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The plastic fly: the effect of sustained fluctuations in adult food supply on life-history traits.

van den Heuvel J, Zandveld J, Mulder M, Brakefield PM, Kirkwood TB, Shanley DP, Zwaan BJ - J. Evol. Biol. (2014)

Bottom Line: Remarkably, both the manner and extent to which life-history traits varied in relation to food depended on whether flies initially experienced high or low food after eclosion.We therefore conclude that the expression of life-history traits in adult life is affected not only by adult plasticity, but also by early adult life experiences.This is an important but often overlooked factor in studies of life-history evolution and may explain variation in life-history experiments.

View Article: PubMed Central - PubMed

Affiliation: Laboratory of Genetics, Wageningen University, Wageningen, The Netherlands; Evolutionary Biology Group, Leiden University, Leiden, The Netherlands; Institute for Ageing and Health, Newcastle University, Campus for Aging and Vitality, Newcastle Upon Tyne, UK.

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A schematic overview for the outcome of the two experiments. High and low food treatments are indicated by the H and L at the stem of the ‘Y’. We quantified the life-history traits survival (S) and virgin egg production (R) which are indications of how the acquired resources are allocated (by the width of the stem). In experiment 1 and 2, survival is higher at high food represented here by a broader branch towards survival. In Exp #1, no other target for allocation of resource was quantified; we represent any other resource allocation by the dashed branch. The other trait measured, weight, was higher at higher food, indicated by the ‘fat’ fly at high food and the ‘slender’ fly at low food. In Exp #2, we also quantified the number of eggs: at high food, allocation to survival was high but to egg production low, whereas the reverse was true for low food. In Exp #2, a smaller amount of the acquired resource has an unknown allocation (dashed branch). Weight was equal between high and low food in Exp #2 shown by the equal flies. In both experiments, the general scenario of differential allocation holds, but the detailed relationships between acquisition and allocation of resource varies with yoyo treatment and especially initial food level experienced in the early adult life of a fruit fly. Yoyo treatment and initial food level could have affected the details of the outcome in three ways, namely (A) by variation in acquisition, (B) by variation in allocation and (C) by a combination of acquisition and allocation. Lastly, there are differences mainly in weight between experiments.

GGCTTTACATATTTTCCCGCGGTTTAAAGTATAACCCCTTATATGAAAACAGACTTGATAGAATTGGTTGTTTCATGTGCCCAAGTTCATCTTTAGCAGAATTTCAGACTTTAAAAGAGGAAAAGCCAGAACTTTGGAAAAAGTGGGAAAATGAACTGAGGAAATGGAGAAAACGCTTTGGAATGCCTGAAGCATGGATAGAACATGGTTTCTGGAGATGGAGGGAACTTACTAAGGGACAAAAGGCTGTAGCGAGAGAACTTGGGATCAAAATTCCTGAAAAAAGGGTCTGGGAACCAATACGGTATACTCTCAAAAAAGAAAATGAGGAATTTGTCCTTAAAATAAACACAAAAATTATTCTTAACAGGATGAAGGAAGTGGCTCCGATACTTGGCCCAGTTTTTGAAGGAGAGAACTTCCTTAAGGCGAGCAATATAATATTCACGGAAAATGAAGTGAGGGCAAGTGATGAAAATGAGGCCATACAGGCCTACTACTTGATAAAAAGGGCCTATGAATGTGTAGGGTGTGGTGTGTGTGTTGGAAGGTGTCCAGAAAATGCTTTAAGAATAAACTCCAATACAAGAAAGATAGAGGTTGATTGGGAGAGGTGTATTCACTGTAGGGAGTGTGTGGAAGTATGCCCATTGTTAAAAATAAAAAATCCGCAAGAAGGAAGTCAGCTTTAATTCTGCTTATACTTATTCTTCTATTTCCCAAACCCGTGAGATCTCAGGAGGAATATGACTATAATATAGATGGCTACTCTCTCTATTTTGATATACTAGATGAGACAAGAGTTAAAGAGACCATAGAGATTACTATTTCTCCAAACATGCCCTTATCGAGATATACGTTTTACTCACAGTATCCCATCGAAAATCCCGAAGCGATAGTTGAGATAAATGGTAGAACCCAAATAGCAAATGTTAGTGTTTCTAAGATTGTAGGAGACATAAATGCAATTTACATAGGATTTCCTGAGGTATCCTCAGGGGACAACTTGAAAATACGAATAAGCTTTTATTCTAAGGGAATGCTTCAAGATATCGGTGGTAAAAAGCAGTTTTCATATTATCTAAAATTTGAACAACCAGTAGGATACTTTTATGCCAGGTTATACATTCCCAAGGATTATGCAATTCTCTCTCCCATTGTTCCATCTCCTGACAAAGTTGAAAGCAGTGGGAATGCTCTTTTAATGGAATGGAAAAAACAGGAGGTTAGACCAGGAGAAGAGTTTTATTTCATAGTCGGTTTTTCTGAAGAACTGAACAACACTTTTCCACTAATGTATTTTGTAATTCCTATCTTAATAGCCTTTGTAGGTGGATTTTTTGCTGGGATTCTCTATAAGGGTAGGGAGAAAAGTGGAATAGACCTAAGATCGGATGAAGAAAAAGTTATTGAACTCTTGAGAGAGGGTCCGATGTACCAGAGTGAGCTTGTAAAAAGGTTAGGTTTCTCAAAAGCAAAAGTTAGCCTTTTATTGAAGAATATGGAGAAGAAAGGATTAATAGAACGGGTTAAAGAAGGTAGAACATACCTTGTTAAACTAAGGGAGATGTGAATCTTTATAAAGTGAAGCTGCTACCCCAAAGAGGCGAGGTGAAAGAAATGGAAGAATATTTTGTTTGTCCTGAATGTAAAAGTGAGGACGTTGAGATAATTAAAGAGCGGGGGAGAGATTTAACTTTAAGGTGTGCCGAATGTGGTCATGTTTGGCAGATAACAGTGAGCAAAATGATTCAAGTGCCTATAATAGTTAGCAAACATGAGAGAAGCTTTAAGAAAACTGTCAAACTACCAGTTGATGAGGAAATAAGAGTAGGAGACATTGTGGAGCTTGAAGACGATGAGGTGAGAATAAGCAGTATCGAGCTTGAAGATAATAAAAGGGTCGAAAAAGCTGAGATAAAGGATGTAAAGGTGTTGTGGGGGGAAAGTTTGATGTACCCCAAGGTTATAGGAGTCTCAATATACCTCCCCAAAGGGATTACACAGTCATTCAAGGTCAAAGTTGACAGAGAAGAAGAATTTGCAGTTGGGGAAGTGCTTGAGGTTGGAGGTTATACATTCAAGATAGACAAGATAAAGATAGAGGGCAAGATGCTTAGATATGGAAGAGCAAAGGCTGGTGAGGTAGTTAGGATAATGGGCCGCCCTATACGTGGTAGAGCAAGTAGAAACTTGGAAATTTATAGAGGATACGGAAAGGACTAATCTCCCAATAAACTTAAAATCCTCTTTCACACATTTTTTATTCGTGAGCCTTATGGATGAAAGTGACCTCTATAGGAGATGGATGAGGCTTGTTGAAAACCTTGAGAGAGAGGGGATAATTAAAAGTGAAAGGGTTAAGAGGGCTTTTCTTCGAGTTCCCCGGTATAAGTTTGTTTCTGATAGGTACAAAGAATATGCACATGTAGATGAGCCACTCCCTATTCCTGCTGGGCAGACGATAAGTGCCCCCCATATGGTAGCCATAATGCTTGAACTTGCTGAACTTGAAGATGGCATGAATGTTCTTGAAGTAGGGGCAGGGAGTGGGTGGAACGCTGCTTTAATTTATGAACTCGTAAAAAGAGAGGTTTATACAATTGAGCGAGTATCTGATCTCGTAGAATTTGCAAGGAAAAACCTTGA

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fig08: A schematic overview for the outcome of the two experiments. High and low food treatments are indicated by the H and L at the stem of the ‘Y’. We quantified the life-history traits survival (S) and virgin egg production (R) which are indications of how the acquired resources are allocated (by the width of the stem). In experiment 1 and 2, survival is higher at high food represented here by a broader branch towards survival. In Exp #1, no other target for allocation of resource was quantified; we represent any other resource allocation by the dashed branch. The other trait measured, weight, was higher at higher food, indicated by the ‘fat’ fly at high food and the ‘slender’ fly at low food. In Exp #2, we also quantified the number of eggs: at high food, allocation to survival was high but to egg production low, whereas the reverse was true for low food. In Exp #2, a smaller amount of the acquired resource has an unknown allocation (dashed branch). Weight was equal between high and low food in Exp #2 shown by the equal flies. In both experiments, the general scenario of differential allocation holds, but the detailed relationships between acquisition and allocation of resource varies with yoyo treatment and especially initial food level experienced in the early adult life of a fruit fly. Yoyo treatment and initial food level could have affected the details of the outcome in three ways, namely (A) by variation in acquisition, (B) by variation in allocation and (C) by a combination of acquisition and allocation. Lastly, there are differences mainly in weight between experiments.